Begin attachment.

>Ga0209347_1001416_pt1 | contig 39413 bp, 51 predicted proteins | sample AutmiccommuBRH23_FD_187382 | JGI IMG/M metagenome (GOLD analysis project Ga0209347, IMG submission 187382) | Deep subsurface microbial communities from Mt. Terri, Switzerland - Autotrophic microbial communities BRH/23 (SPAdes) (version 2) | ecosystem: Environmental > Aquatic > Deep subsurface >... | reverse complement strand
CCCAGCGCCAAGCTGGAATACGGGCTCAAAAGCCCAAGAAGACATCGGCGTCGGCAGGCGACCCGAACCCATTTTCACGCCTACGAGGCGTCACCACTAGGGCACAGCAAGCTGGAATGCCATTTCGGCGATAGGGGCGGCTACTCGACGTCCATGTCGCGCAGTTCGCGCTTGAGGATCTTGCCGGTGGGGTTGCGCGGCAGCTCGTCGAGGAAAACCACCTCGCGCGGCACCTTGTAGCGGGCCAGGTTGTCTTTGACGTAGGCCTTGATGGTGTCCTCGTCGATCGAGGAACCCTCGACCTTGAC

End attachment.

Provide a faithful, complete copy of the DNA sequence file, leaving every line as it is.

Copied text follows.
>Ga0209347_1001416_pt1 | contig 39413 bp, 51 predicted proteins | sample AutmiccommuBRH23_FD_187382 | JGI IMG/M metagenome (GOLD analysis project Ga0209347, IMG submission 187382) | Deep subsurface microbial communities from Mt. Terri, Switzerland - Autotrophic microbial communities BRH/23 (SPAdes) (version 2) | ecosystem: Environmental > Aquatic > Deep subsurface >... | reverse complement strand
CCCAGCGCCAAGCTGGAATACGGGCTCAAAAGCCCAAGAAGACATCGGCGTCGGCAGGCGACCCGAACCCATTTTCACGCCTACGAGGCGTCACCACTAGGGCACAGCAAGCTGGAATGCCATTTCGGCGATAGGGGCGGCTACTCGACGTCCATGTCGCGCAGTTCGCGCTTGAGGATCTTGCCGGTGGGGTTGCGCGGCAGCTCGTCGAGGAAAACCACCTCGCGCGGCACCTTGTAGCGGGCCAGGTTGTCTTTGACGTAGGCCTTGATGGTGTCCTCGTCGATCGAGGAACCCTCGACCTTGAC